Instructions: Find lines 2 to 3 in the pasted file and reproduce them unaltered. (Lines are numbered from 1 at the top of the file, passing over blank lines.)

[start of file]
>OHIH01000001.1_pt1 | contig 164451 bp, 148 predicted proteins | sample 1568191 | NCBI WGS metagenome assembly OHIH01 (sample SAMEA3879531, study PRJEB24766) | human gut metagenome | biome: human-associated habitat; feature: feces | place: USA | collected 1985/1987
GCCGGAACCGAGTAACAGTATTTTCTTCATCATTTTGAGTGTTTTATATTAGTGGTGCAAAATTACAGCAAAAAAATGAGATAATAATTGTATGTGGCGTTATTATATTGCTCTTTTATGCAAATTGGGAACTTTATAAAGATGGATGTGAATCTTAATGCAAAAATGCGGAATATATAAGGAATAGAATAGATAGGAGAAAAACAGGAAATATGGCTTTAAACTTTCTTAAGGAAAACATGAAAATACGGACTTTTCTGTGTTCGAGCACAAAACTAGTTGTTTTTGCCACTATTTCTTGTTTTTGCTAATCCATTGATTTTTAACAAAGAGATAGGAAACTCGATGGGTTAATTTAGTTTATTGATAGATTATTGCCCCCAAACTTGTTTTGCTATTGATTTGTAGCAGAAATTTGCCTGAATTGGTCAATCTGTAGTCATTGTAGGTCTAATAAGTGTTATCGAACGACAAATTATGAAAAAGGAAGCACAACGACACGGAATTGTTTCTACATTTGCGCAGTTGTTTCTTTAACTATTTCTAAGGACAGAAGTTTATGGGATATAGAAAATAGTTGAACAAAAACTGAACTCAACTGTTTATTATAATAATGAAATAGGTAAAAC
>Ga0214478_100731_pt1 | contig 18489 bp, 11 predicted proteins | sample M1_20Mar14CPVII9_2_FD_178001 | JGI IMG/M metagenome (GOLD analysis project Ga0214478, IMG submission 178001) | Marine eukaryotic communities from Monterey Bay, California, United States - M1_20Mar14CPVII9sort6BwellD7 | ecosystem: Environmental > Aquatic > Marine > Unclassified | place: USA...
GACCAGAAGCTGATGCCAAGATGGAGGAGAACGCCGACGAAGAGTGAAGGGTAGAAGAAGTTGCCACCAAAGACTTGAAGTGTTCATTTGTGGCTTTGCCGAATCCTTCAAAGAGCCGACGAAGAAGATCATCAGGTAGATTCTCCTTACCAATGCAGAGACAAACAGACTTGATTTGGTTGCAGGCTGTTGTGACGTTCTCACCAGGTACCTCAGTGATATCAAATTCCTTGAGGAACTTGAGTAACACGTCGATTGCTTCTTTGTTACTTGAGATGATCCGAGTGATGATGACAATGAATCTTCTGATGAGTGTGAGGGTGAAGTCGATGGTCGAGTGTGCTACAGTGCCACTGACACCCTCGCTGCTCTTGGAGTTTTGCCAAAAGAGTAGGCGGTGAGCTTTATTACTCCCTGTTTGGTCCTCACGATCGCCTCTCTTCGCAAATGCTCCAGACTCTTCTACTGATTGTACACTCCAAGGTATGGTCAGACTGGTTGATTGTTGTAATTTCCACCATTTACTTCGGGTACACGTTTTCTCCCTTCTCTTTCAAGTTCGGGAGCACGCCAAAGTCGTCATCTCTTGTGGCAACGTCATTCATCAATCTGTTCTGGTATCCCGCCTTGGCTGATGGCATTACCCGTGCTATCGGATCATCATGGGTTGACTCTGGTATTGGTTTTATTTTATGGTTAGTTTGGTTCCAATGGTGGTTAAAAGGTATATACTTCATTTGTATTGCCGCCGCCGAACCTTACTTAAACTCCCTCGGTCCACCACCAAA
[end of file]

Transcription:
GCCGGAACCGAGTAACAGTATTTTCTTCATCATTTTGAGTGTTTTATATTAGTGGTGCAAAATTACAGCAAAAAAATGAGATAATAATTGTATGTGGCGTTATTATATTGCTCTTTTATGCAAATTGGGAACTTTATAAAGATGGATGTGAATCTTAATGCAAAAATGCGGAATATATAAGGAATAGAATAGATAGGAGAAAAACAGGAAATATGGCTTTAAACTTTCTTAAGGAAAACATGAAAATACGGACTTTTCTGTGTTCGAGCACAAAACTAGTTGTTTTTGCCACTATTTCTTGTTTTTGCTAATCCATTGATTTTTAACAAAGAGATAGGAAACTCGATGGGTTAATTTAGTTTATTGATAGATTATTGCCCCCAAACTTGTTTTGCTATTGATTTGTAGCAGAAATTTGCCTGAATTGGTCAATCTGTAGTCATTGTAGGTCTAATAAGTGTTATCGAACGACAAATTATGAAAAAGGAAGCACAACGACACGGAATTGTTTCTACATTTGCGCAGTTGTTTCTTTAACTATTTCTAAGGACAGAAGTTTATGGGATATAGAAAATAGTTGAACAAAAACTGAACTCAACTGTTTATTATAATAATGAAATAGGTAAAAC
>Ga0214478_100731_pt1 | contig 18489 bp, 11 predicted proteins | sample M1_20Mar14CPVII9_2_FD_178001 | JGI IMG/M metagenome (GOLD analysis project Ga0214478, IMG submission 178001) | Marine eukaryotic communities from Monterey Bay, California, United States - M1_20Mar14CPVII9sort6BwellD7 | ecosystem: Environmental > Aquatic > Marine > Unclassified | place: USA...